In 1983, Fr. Keating gave the first "intensive" Centering Prayer retreat at the Lama Foundation in San Cristobal, New Mexico. One of the participants in the retreat, Gustave Reininger, previously had met with Fr. Keating and a man named Edward Bednar to discuss starting a contemplative network. After their meeting, Bednar wrote a grant proposal, which he called Contemplative Outreach, and received funds to start parish-based programs in New York City that offered introductions to Centering Prayer. This marked the beginning of the Contemplative Outreach Centering Prayer Program and a milestone in Contemplative Outreach's birth as an organization.
Other participants in the retreat at the Lama Foundation also played a large part in the growth of Contemplative Outreach. In 1985, participants David Frenette and Mary Mrozowski, along with Bob Bartel, established a live-in community in the eastern United States called Chrysalis House. For 11 years, Chrysalis House provided a consistent place to hold Centering Prayer workshops and retreats. Many Centering Prayer practitioners and teachers who now carry on the work of Contemplative Outreach were trained and inspired at Chrysalis House.
In 1986, the three monks' experiment was incorporated as Contemplative Outreach, Ltd., and the first official board of directors was named. Fr. Keating served as the first president, Fr. Carl Arico as vice president, Gustave Reininger as treasurer, and Mary Mrozowski and Gail Fitzpatrick-Hopler as directors. At first, the organization was run from Gail Fitzpatirick-Hopler's dining room table. After several necessary expansions, the network's international headquarters now has offices in 2,000 square feet (190 m2) of space in downtown Butler, New Jersey, with seven full-time employees, two part-time employees, and five volunteers.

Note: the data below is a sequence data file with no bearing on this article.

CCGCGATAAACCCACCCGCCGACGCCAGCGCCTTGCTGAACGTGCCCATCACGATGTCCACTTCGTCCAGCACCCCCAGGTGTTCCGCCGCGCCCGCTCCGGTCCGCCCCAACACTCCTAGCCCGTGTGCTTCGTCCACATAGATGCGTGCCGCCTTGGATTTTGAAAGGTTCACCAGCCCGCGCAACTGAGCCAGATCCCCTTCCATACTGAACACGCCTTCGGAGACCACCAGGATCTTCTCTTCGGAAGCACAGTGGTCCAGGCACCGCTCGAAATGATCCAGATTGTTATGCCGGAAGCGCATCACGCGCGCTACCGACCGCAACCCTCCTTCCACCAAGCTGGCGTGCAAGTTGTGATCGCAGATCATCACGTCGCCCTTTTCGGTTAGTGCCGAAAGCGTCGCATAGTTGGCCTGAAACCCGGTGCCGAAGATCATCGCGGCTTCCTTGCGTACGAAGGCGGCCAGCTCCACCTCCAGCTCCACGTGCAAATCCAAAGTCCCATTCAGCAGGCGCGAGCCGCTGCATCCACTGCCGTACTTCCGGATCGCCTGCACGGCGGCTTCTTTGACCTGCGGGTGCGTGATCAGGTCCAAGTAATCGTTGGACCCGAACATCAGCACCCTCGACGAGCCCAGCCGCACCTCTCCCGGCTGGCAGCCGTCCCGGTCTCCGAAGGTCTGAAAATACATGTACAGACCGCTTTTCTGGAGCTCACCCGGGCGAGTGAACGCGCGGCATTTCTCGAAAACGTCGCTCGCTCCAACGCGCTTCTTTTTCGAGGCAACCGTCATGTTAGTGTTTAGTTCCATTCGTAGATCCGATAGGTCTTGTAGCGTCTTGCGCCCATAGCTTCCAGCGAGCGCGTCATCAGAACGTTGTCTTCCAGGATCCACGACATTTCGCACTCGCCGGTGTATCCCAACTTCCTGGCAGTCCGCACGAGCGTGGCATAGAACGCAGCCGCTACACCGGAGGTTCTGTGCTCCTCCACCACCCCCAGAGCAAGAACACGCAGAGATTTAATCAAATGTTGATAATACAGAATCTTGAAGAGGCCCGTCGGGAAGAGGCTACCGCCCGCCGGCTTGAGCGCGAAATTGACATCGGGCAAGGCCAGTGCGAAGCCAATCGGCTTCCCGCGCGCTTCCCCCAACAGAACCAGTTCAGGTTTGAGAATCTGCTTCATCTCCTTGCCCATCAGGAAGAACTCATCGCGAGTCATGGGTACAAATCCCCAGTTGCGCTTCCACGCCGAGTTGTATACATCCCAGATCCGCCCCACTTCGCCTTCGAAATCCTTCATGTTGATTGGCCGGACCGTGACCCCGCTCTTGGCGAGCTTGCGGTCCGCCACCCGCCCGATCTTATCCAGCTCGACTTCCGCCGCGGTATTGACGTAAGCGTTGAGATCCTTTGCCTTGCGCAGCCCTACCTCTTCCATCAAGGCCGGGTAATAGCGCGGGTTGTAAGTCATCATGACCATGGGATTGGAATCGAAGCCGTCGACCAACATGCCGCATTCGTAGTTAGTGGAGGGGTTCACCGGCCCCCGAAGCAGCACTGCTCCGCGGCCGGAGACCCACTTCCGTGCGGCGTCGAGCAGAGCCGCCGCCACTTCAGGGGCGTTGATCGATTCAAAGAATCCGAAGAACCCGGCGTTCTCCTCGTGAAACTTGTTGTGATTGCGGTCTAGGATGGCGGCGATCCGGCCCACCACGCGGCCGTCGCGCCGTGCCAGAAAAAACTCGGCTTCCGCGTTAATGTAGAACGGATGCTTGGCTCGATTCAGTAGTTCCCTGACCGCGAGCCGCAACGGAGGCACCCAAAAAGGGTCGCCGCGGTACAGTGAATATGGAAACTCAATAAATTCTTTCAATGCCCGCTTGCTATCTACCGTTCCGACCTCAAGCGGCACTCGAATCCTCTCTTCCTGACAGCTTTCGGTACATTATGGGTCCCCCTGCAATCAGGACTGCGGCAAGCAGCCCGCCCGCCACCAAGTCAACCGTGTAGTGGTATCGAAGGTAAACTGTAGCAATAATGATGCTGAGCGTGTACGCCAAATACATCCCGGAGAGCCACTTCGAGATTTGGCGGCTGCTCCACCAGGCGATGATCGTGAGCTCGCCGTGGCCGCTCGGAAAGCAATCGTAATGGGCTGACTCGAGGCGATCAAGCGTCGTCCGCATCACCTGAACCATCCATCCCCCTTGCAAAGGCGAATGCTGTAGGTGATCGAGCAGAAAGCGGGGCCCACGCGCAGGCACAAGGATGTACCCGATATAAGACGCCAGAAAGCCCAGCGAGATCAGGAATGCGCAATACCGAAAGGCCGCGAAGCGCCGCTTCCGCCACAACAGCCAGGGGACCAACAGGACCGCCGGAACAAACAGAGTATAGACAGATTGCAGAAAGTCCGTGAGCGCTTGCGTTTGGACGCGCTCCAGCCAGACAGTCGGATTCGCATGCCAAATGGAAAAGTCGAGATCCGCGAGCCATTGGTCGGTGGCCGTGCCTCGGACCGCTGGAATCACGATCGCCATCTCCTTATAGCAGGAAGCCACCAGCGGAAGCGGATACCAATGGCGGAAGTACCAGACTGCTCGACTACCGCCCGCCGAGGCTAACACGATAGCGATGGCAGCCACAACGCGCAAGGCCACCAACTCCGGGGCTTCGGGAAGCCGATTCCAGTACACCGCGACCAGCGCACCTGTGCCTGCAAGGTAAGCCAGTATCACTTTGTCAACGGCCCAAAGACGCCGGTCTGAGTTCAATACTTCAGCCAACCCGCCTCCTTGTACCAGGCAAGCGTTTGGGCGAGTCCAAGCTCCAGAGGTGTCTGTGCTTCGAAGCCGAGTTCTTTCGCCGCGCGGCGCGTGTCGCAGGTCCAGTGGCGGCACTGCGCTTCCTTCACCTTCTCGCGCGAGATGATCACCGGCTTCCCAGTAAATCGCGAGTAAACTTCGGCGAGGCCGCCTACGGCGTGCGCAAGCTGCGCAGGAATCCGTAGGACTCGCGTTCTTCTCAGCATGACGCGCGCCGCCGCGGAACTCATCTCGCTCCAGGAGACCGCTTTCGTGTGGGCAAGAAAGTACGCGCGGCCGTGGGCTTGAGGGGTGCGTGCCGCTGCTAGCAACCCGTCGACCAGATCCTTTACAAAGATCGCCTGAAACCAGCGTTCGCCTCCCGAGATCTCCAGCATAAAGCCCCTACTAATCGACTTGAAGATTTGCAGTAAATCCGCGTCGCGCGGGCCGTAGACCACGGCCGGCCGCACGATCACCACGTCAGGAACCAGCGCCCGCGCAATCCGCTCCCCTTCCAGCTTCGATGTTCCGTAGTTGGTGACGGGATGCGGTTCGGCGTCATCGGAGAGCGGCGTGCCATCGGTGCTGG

- Divine Indwelling: Centering Prayer and Its Development, with George F. Cairns, Thomas R. Ward, Sarah A. Butler, Fitzpatrick-Hopler (2001) ISBN 1-930051-79-4
- Open Mind, Open Heart: The Contemplative Dimension of the Gospel (1986) ISBN 0-8264-0696-3
- The Mystery of Christ: The Liturgy as Spiritual Experience (1987) ISBN 0-8264-0697-1
- Mystery of Christ (1988) ISBN 0-916349-41-1
- Invitation to Love: The Way of Christian Contemplation (1992) ISBN 0-8264-0698-X
- Intimacy with God (1994) ISBN 0-8245-1588-9
- Loving Search for God: Contemplative Prayer and "The Cloud of Unknowing,", with William A. Meninger (1994) ISBN 0-8264-0682-3
- Sundays at the Magic Monastery: Homilies from the Trappists of St. Benedict's Monastery with William Meninger, Joseph Boyle, and Theophane Boyd (2002) ISBN 1-59056-033-7
- Lectio Divina: On Retreat with Father Thomas Keating (2005) ISBN 0-8264-1782-5
- The Cloud of Unknowing: And The Book of Privy Counseling (1973). translator, William Johnston. 1996 edition foreword, Huston Smith. Image Doubleday, paperback: ISBN 0-385-03097-5